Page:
Researchers have created an enzyme that is capable of trimming sugar antigens off of blood cells. Type O universal blood cells lack antigens on their surface, thus by trimming off antigens, the enzyme essentially converts Type A and Type B blood to Type O.
At this stage, the enzyme is capable of removing most but not all of the antigens. Due to the sensitivity of antibodies in the body, the enzyme cannot be used in a clinical setting until it is engineered to remove all of the antigens, so work remains to be done.
Researchers used directed evolution, which involves inserting mutations into the genes used to control production of the enzyme, and then selecting the mutants that were best able to remove the antigens. In just five generations researchers were able to make the enzymes 170 times more effective.
Different blood types make transfusions difficult because if a patient receives the wrong kind of blood, their body will react and release antibodies to destroy it. Type O blood, however, can be used in every transfusion, thus making it very valuable for medical professionals.
This does not mark the first time that researchers have come close to converting blood types, but it does mark the most affordable and practical process so far discovered.
Blood types complicated but vital for health care
Blood types vary according to the antigens found on red blood cells, and also the antibodies found within the blood’s plasma. Antigens are essentially sugars found on the surface of cells (or other microbes) and act as an indicator for the immune system to produce antibodies.
In other words, if you’re a Type A patient and receive a Type B transfusion, your body will react to the Type B antigens and produce antibodies to destroy the Type B cells.
To this day doctors are still unsure of exactly why humans have developed different blood types. In certain cases, blood types do appear to provide protection against diseases. For example, people with Type O blood are more resistant to Malaria, while those with Type A blood are more vulnerable.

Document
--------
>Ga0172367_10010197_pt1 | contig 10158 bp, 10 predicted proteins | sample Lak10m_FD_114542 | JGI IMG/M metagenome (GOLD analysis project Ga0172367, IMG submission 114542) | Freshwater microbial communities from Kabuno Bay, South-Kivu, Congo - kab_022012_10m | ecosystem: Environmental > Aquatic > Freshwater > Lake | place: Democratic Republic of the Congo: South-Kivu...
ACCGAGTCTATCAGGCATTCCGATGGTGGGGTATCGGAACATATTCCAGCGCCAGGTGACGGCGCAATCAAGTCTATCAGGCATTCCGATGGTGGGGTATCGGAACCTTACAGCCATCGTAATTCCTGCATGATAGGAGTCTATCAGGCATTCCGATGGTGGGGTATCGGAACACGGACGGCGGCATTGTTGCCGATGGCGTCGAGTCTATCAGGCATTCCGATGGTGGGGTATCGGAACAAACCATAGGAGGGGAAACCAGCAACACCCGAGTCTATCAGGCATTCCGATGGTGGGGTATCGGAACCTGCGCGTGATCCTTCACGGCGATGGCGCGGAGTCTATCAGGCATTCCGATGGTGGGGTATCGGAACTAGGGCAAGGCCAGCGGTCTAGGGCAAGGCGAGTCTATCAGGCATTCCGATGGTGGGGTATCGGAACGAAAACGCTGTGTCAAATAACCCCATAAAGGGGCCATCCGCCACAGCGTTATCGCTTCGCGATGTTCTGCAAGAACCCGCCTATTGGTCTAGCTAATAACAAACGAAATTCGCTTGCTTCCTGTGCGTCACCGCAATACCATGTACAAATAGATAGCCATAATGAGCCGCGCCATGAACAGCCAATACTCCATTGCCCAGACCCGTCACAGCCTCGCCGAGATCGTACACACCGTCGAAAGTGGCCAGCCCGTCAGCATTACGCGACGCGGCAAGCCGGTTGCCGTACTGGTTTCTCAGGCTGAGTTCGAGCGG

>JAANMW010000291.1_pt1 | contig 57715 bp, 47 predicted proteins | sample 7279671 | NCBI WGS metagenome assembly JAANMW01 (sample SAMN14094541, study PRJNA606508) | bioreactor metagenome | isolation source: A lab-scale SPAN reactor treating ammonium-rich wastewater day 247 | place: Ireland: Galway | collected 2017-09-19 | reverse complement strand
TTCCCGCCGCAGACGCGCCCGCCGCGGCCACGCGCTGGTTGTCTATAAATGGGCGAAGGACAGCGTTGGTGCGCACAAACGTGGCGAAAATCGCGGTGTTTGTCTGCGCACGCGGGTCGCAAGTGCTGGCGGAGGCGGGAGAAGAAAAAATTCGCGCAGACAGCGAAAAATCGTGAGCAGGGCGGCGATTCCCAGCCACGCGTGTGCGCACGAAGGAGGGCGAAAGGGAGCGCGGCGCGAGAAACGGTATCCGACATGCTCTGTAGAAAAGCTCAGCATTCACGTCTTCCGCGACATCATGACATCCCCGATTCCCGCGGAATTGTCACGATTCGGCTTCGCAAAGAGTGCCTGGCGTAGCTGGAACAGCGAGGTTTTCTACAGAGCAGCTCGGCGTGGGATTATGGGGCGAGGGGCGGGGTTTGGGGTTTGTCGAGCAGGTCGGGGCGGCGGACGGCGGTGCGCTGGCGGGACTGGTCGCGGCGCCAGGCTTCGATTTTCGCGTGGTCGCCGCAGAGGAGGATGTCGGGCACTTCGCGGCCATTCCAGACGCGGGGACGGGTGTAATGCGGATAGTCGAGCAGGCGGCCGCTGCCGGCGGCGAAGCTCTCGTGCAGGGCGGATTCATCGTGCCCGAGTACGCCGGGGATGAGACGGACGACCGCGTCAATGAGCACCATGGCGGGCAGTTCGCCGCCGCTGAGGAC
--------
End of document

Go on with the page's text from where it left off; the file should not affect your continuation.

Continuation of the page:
Type O blood’s resistance to Malaria probably explains why it is the most common type of blood. 37 percent of Caucasians have Type O positive blood, while 47 percent of African-Americans and 53 percent of Hispanics have it.
Type O blood can be given to any patient, which is why it is so valuable in the medical profession. Type O patients, however, can only receive transfusions of Type O blood, otherwise antigens in the patient’s blood will attack the newly transfused blood cells.
Type AB blood patients, meanwhile, possess cells with both Type A and Type B antigens, but their plasma is free of the antibodies that attack either. This means they can receive any type of donation, but can only donate to other Type AB patients.
There are further complications for each type of blood, with only Type O blood being universally accepted.
In emergency situations, doctors and healthcare professionals are often pressed for time. Testing a patient’s blood and then finding the suitable blood for transfusions can waste precious minutes.
Type O blood’s universal nature thus makes it very valuable in healthcare, and particularly during emergencies. Due to the high demand for Type O blood, however, blood banks often face shortages.
If researchers can create an economical way to trim off antigens, it could revolutionize the blood transfusion industry.